Coral reef survival relies on gene science and lower emissions

Steve Woods Photography

Coral reefs across the world are under threat as global warming raises sea temperatures and the oceans become more acidic from absorbing carbon dioxide. While nations work to reduce industrial greenhouse gases, including carbon dioxide, helping coral to adapt to changing conditions could provide welcome relief for affected reefs.

Warmer oceans can cause coral bleaching. Bleaching happens when the coral, colonies of tiny animals called polyps, lose colored algae living in their bodies and turn completely white. Without the algae, the coral loses its main food source and can die.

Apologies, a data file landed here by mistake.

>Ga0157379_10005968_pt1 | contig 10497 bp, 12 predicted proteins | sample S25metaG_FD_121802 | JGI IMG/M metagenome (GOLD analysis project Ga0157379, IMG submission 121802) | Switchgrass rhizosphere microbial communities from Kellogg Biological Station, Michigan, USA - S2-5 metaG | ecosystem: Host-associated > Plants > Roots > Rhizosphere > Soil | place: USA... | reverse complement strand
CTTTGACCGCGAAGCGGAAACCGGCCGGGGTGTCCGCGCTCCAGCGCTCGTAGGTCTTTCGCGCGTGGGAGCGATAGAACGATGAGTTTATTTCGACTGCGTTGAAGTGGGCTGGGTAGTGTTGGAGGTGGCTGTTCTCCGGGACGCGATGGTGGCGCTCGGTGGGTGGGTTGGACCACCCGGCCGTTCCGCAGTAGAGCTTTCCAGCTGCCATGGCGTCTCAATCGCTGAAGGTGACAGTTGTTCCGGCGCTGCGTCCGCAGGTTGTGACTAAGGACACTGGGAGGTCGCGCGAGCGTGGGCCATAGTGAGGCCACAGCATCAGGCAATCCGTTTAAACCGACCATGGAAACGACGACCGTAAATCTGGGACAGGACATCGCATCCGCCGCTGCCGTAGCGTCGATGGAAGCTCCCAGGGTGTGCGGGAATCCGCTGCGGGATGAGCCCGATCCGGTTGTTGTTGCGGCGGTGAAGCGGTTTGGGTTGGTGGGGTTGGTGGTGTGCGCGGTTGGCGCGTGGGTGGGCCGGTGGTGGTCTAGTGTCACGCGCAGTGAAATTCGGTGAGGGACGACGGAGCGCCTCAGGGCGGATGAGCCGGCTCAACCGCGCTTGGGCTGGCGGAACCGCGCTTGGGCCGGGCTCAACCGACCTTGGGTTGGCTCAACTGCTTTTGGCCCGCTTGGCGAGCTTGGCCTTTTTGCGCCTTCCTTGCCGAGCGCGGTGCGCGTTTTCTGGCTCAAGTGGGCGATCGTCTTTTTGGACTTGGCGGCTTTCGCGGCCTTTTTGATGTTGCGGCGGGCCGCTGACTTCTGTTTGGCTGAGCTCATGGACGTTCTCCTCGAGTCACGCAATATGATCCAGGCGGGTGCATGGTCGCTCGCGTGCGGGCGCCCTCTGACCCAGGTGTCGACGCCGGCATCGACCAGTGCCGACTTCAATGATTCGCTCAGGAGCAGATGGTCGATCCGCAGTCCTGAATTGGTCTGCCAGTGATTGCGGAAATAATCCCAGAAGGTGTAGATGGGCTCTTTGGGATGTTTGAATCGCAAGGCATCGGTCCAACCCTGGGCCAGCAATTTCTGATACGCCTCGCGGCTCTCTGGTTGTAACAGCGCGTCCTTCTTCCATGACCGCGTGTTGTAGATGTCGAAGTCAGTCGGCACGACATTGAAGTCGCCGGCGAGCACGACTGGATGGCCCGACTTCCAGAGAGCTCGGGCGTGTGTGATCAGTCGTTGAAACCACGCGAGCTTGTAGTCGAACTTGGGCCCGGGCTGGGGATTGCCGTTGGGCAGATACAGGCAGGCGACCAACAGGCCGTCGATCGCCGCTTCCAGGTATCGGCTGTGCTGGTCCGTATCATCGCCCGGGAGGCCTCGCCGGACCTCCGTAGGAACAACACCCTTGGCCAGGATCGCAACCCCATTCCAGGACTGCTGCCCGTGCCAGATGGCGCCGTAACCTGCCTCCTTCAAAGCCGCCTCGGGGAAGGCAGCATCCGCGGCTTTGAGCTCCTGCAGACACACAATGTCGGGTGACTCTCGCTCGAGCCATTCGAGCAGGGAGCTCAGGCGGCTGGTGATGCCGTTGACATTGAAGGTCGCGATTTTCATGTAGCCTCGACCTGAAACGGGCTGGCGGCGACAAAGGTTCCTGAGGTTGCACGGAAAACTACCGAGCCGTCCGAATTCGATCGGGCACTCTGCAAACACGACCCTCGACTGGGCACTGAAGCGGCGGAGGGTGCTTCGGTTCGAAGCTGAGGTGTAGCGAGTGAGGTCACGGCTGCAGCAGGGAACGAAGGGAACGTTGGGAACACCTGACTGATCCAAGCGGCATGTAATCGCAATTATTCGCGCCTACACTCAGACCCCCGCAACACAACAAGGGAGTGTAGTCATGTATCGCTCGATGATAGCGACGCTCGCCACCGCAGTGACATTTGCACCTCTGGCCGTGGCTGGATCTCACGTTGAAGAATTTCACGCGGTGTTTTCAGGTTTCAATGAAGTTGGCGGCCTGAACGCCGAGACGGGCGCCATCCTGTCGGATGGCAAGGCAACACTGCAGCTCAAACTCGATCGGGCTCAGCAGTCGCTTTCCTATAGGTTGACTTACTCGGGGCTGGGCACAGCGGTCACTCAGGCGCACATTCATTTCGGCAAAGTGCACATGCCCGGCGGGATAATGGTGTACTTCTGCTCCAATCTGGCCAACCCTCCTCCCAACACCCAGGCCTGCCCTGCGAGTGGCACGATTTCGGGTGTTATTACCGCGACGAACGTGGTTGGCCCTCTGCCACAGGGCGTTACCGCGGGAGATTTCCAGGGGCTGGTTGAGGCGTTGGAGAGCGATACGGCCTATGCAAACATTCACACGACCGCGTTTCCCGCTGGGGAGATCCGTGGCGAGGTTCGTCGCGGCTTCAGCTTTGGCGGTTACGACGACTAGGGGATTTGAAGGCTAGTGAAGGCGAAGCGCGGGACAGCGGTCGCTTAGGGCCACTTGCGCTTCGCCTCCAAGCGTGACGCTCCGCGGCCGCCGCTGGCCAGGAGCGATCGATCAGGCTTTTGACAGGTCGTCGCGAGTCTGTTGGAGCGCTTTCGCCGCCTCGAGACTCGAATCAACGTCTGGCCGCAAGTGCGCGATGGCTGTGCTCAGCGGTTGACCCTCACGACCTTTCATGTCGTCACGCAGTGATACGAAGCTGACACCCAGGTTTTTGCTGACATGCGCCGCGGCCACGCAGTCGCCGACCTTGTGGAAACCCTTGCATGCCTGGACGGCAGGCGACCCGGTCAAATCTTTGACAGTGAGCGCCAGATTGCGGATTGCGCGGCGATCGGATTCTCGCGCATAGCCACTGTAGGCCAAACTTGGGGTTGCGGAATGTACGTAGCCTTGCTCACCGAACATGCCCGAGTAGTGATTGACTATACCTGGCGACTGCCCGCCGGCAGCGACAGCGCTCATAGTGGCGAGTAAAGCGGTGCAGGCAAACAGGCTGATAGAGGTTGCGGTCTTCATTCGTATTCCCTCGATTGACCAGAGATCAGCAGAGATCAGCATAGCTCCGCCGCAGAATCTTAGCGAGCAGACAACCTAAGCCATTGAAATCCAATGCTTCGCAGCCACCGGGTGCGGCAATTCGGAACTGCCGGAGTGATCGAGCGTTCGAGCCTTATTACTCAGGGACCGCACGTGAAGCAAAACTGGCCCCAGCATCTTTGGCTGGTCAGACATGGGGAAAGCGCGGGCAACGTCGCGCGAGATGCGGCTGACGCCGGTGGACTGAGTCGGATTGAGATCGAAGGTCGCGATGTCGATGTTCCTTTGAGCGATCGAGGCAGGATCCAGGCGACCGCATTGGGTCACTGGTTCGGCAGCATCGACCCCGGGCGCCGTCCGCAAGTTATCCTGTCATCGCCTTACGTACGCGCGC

Reef-building hard corals that lay down calcium carbonate as a skeleton foundation for reefs are also less productive in acidic conditions. Despite only covering 0.2 percent of the ocean floor, reefs support at least 25 percent of marine species, as well as providing food and economic security for hundreds of millions of people.

In 2021, the United Nations reported a 14 percent loss of corals across the world largely from rising sea temperatures in the previous 13 years. Australia declared mass bleaching events in 2022 across large parts of the Great Barrier Reef, the fourth since 2016. Global satellite data showed higher than usual ocean temperatures between 2015 and 2017 had caused an unprecedented three-year bleaching event in reefs across the planet.

Discovery, 1 August 2022. Full article.

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